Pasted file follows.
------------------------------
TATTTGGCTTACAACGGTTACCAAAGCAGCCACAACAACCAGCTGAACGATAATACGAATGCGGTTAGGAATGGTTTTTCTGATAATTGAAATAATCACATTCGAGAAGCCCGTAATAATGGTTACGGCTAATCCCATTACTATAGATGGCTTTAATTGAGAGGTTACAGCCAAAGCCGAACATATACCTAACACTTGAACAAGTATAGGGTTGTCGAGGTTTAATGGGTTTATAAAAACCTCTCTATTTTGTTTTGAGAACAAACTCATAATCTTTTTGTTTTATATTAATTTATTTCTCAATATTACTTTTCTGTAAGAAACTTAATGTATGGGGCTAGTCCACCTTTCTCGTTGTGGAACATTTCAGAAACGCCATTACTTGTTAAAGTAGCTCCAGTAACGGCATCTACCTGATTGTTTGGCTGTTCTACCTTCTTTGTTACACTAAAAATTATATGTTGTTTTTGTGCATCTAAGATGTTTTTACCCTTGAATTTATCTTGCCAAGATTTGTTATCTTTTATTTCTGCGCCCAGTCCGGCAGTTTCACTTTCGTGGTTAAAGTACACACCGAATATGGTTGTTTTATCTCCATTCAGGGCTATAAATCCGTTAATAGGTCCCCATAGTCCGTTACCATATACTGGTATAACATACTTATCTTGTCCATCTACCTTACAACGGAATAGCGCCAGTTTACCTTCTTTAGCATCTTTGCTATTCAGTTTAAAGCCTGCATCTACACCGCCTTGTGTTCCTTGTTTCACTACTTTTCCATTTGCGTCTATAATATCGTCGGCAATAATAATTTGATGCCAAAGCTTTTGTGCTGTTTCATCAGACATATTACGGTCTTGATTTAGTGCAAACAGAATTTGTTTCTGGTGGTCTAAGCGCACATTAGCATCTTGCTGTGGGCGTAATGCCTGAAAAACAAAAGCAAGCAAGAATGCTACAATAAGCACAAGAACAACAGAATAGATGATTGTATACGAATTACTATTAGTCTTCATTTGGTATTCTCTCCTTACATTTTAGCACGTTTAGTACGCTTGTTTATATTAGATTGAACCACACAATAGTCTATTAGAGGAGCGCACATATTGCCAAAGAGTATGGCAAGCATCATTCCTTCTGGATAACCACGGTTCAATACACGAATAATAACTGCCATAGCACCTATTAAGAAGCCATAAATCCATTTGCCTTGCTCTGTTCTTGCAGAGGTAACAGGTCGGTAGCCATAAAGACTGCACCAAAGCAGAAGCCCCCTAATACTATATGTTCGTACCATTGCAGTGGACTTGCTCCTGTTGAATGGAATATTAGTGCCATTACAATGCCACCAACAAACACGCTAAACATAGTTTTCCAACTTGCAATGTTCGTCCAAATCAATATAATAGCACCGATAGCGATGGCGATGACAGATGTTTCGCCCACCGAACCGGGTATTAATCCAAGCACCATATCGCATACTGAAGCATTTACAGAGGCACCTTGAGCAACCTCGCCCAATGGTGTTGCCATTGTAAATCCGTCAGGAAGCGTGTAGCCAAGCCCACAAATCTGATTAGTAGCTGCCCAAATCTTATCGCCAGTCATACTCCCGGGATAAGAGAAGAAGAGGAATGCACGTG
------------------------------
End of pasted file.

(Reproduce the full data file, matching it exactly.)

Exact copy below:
TATTTGGCTTACAACGGTTACCAAAGCAGCCACAACAACCAGCTGAACGATAATACGAATGCGGTTAGGAATGGTTTTTCTGATAATTGAAATAATCACATTCGAGAAGCCCGTAATAATGGTTACGGCTAATCCCATTACTATAGATGGCTTTAATTGAGAGGTTACAGCCAAAGCCGAACATATACCTAACACTTGAACAAGTATAGGGTTGTCGAGGTTTAATGGGTTTATAAAAACCTCTCTATTTTGTTTTGAGAACAAACTCATAATCTTTTTGTTTTATATTAATTTATTTCTCAATATTACTTTTCTGTAAGAAACTTAATGTATGGGGCTAGTCCACCTTTCTCGTTGTGGAACATTTCAGAAACGCCATTACTTGTTAAAGTAGCTCCAGTAACGGCATCTACCTGATTGTTTGGCTGTTCTACCTTCTTTGTTACACTAAAAATTATATGTTGTTTTTGTGCATCTAAGATGTTTTTACCCTTGAATTTATCTTGCCAAGATTTGTTATCTTTTATTTCTGCGCCCAGTCCGGCAGTTTCACTTTCGTGGTTAAAGTACACACCGAATATGGTTGTTTTATCTCCATTCAGGGCTATAAATCCGTTAATAGGTCCCCATAGTCCGTTACCATATACTGGTATAACATACTTATCTTGTCCATCTACCTTACAACGGAATAGCGCCAGTTTACCTTCTTTAGCATCTTTGCTATTCAGTTTAAAGCCTGCATCTACACCGCCTTGTGTTCCTTGTTTCACTACTTTTCCATTTGCGTCTATAATATCGTCGGCAATAATAATTTGATGCCAAAGCTTTTGTGCTGTTTCATCAGACATATTACGGTCTTGATTTAGTGCAAACAGAATTTGTTTCTGGTGGTCTAAGCGCACATTAGCATCTTGCTGTGGGCGTAATGCCTGAAAAACAAAAGCAAGCAAGAATGCTACAATAAGCACAAGAACAACAGAATAGATGATTGTATACGAATTACTATTAGTCTTCATTTGGTATTCTCTCCTTACATTTTAGCACGTTTAGTACGCTTGTTTATATTAGATTGAACCACACAATAGTCTATTAGAGGAGCGCACATATTGCCAAAGAGTATGGCAAGCATCATTCCTTCTGGATAACCACGGTTCAATACACGAATAATAACTGCCATAGCACCTATTAAGAAGCCATAAATCCATTTGCCTTGCTCTGTTCTTGCAGAGGTAACAGGTCGGTAGCCATAAAGACTGCACCAAAGCAGAAGCCCCCTAATACTATATGTTCGTACCATTGCAGTGGACTTGCTCCTGTTGAATGGAATATTAGTGCCATTACAATGCCACCAACAAACACGCTAAACATAGTTTTCCAACTTGCAATGTTCGTCCAAATCAATATAATAGCACCGATAGCGATGGCGATGACAGATGTTTCGCCCACCGAACCGGGTATTAATCCAAGCACCATATCGCATACTGAAGCATTTACAGAGGCACCTTGAGCAACCTCGCCCAATGGTGTTGCCATTGTAAATCCGTCAGGAAGCGTGTAGCCAAGCCCACAAATCTGATTAGTAGCTGCCCAAATCTTATCGCCAGTCATACTCCCGGGATAAGAGAAGAAGAGGAATGCACGTG